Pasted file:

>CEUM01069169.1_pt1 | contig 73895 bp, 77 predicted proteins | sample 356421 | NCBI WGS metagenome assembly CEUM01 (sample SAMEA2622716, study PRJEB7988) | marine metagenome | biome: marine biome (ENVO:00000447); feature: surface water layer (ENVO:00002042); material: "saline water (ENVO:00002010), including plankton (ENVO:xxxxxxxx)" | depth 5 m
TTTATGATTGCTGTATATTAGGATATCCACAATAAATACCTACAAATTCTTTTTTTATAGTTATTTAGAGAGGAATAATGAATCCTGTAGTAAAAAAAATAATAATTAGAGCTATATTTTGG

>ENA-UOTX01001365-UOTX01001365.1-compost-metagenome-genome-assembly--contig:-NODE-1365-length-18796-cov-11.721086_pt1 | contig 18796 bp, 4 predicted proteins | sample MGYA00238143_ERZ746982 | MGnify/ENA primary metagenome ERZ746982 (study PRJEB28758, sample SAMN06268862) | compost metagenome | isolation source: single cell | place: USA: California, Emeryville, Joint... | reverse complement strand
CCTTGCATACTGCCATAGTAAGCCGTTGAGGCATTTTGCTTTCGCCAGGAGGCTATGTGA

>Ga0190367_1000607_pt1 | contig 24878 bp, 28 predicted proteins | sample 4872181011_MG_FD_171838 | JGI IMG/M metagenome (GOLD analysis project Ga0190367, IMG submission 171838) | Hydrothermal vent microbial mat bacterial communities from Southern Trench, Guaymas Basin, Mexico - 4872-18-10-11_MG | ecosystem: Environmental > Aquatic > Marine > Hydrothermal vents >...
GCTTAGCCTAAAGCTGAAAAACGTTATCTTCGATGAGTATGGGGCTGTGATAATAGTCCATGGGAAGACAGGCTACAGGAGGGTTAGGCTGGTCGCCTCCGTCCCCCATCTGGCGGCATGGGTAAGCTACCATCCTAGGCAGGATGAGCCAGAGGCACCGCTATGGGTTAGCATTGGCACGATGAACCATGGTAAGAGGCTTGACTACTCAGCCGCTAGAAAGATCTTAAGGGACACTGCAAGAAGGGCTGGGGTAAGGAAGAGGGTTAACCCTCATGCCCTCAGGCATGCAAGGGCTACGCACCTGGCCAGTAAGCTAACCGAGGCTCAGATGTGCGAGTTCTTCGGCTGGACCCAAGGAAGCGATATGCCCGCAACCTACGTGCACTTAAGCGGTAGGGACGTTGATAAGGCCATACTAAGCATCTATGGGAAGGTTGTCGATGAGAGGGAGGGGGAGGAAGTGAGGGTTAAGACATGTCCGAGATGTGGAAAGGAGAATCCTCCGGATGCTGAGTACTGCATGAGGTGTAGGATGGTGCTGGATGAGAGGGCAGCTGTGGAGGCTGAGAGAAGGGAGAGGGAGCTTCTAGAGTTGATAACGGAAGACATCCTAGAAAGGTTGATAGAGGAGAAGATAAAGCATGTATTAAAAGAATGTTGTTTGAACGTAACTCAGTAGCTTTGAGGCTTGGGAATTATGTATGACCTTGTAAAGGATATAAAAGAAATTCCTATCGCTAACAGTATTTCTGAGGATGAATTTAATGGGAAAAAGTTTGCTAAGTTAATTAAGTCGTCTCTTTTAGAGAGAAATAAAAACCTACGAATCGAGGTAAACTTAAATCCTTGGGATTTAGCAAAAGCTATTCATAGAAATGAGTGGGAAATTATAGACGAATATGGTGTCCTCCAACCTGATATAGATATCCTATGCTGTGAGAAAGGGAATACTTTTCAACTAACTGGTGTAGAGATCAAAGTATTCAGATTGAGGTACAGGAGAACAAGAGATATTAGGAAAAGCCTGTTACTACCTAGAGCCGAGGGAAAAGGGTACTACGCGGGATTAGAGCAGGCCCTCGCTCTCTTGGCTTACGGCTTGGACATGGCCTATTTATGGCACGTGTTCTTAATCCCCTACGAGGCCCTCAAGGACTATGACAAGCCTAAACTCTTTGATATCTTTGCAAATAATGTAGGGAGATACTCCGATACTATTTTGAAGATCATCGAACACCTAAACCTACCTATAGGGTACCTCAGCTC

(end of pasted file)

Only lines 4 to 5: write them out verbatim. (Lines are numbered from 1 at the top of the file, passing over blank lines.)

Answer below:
CCTTGCATACTGCCATAGTAAGCCGTTGAGGCATTTTGCTTTCGCCAGGAGGCTATGTGA

>Ga0190367_1000607_pt1 | contig 24878 bp, 28 predicted proteins | sample 4872181011_MG_FD_171838 | JGI IMG/M metagenome (GOLD analysis project Ga0190367, IMG submission 171838) | Hydrothermal vent microbial mat bacterial communities from Southern Trench, Guaymas Basin, Mexico - 4872-18-10-11_MG | ecosystem: Environmental > Aquatic > Marine > Hydrothermal vents >...